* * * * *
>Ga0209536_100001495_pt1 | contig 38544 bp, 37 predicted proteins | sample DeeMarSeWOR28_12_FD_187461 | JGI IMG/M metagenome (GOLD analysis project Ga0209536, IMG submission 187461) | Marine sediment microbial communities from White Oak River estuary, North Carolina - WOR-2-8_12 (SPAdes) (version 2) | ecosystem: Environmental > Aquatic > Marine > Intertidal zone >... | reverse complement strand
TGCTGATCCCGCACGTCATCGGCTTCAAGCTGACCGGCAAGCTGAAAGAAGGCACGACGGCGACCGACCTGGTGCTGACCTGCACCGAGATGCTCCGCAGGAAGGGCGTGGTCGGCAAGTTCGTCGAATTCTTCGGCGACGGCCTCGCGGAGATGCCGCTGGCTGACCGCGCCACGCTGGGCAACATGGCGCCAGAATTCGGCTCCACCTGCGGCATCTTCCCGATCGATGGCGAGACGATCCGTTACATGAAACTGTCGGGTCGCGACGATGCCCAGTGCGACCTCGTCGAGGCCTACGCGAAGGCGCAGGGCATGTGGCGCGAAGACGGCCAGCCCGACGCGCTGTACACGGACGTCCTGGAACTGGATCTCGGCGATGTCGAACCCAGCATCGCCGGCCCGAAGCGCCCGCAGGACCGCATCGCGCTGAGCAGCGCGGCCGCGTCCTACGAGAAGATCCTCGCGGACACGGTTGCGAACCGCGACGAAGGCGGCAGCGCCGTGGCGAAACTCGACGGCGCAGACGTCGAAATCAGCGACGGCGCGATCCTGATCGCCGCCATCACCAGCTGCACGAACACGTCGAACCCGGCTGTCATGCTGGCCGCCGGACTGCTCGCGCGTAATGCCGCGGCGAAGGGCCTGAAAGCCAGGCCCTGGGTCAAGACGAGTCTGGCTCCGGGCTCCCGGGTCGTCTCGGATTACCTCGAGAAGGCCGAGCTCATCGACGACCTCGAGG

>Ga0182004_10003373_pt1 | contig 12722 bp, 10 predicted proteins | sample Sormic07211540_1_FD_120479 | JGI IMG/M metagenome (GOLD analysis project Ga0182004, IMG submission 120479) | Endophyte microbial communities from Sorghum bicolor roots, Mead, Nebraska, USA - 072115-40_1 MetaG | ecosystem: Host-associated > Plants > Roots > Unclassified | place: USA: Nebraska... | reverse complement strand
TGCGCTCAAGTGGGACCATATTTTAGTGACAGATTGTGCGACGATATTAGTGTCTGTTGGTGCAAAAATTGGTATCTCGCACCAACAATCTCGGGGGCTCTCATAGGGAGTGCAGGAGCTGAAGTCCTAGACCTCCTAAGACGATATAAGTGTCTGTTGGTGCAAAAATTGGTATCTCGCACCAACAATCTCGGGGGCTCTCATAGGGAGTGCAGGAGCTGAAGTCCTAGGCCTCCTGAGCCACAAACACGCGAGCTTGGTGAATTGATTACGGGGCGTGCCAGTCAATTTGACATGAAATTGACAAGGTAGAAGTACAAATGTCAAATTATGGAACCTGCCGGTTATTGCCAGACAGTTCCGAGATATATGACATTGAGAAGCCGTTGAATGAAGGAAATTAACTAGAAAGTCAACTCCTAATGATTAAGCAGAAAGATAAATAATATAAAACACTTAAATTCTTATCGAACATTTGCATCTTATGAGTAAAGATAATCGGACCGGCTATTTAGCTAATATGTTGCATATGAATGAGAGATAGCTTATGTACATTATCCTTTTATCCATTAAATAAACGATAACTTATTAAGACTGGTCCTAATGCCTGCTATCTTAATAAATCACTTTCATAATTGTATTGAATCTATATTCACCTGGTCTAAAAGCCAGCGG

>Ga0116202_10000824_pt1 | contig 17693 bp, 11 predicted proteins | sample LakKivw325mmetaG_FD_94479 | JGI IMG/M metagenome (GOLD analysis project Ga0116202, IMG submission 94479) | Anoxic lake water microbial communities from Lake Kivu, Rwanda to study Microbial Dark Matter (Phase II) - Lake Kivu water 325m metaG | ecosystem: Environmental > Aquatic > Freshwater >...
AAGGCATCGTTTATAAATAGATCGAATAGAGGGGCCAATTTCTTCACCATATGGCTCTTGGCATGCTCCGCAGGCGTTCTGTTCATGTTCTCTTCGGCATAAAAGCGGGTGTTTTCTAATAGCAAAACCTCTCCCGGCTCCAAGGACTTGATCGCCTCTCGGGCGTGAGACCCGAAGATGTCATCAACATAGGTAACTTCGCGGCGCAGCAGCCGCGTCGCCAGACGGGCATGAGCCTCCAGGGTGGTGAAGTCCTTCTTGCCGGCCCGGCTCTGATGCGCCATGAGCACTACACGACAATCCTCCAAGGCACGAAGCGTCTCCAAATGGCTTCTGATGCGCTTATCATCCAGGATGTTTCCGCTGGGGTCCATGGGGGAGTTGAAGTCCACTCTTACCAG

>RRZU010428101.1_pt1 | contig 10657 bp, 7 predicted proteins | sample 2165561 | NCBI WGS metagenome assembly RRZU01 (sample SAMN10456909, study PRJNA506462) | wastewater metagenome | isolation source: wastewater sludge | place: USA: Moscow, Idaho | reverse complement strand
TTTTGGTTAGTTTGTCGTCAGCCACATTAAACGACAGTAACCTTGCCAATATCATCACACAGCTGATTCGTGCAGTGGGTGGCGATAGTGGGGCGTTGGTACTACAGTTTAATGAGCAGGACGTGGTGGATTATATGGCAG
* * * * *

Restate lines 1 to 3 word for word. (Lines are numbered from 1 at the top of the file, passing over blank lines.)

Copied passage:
>Ga0209536_100001495_pt1 | contig 38544 bp, 37 predicted proteins | sample DeeMarSeWOR28_12_FD_187461 | JGI IMG/M metagenome (GOLD analysis project Ga0209536, IMG submission 187461) | Marine sediment microbial communities from White Oak River estuary, North Carolina - WOR-2-8_12 (SPAdes) (version 2) | ecosystem: Environmental > Aquatic > Marine > Intertidal zone >... | reverse complement strand
TGCTGATCCCGCACGTCATCGGCTTCAAGCTGACCGGCAAGCTGAAAGAAGGCACGACGGCGACCGACCTGGTGCTGACCTGCACCGAGATGCTCCGCAGGAAGGGCGTGGTCGGCAAGTTCGTCGAATTCTTCGGCGACGGCCTCGCGGAGATGCCGCTGGCTGACCGCGCCACGCTGGGCAACATGGCGCCAGAATTCGGCTCCACCTGCGGCATCTTCCCGATCGATGGCGAGACGATCCGTTACATGAAACTGTCGGGTCGCGACGATGCCCAGTGCGACCTCGTCGAGGCCTACGCGAAGGCGCAGGGCATGTGGCGCGAAGACGGCCAGCCCGACGCGCTGTACACGGACGTCCTGGAACTGGATCTCGGCGATGTCGAACCCAGCATCGCCGGCCCGAAGCGCCCGCAGGACCGCATCGCGCTGAGCAGCGCGGCCGCGTCCTACGAGAAGATCCTCGCGGACACGGTTGCGAACCGCGACGAAGGCGGCAGCGCCGTGGCGAAACTCGACGGCGCAGACGTCGAAATCAGCGACGGCGCGATCCTGATCGCCGCCATCACCAGCTGCACGAACACGTCGAACCCGGCTGTCATGCTGGCCGCCGGACTGCTCGCGCGTAATGCCGCGGCGAAGGGCCTGAAAGCCAGGCCCTGGGTCAAGACGAGTCTGGCTCCGGGCTCCCGGGTCGTCTCGGATTACCTCGAGAAGGCCGAGCTCATCGACGACCTCGAGG

>Ga0182004_10003373_pt1 | contig 12722 bp, 10 predicted proteins | sample Sormic07211540_1_FD_120479 | JGI IMG/M metagenome (GOLD analysis project Ga0182004, IMG submission 120479) | Endophyte microbial communities from Sorghum bicolor roots, Mead, Nebraska, USA - 072115-40_1 MetaG | ecosystem: Host-associated > Plants > Roots > Unclassified | place: USA: Nebraska... | reverse complement strand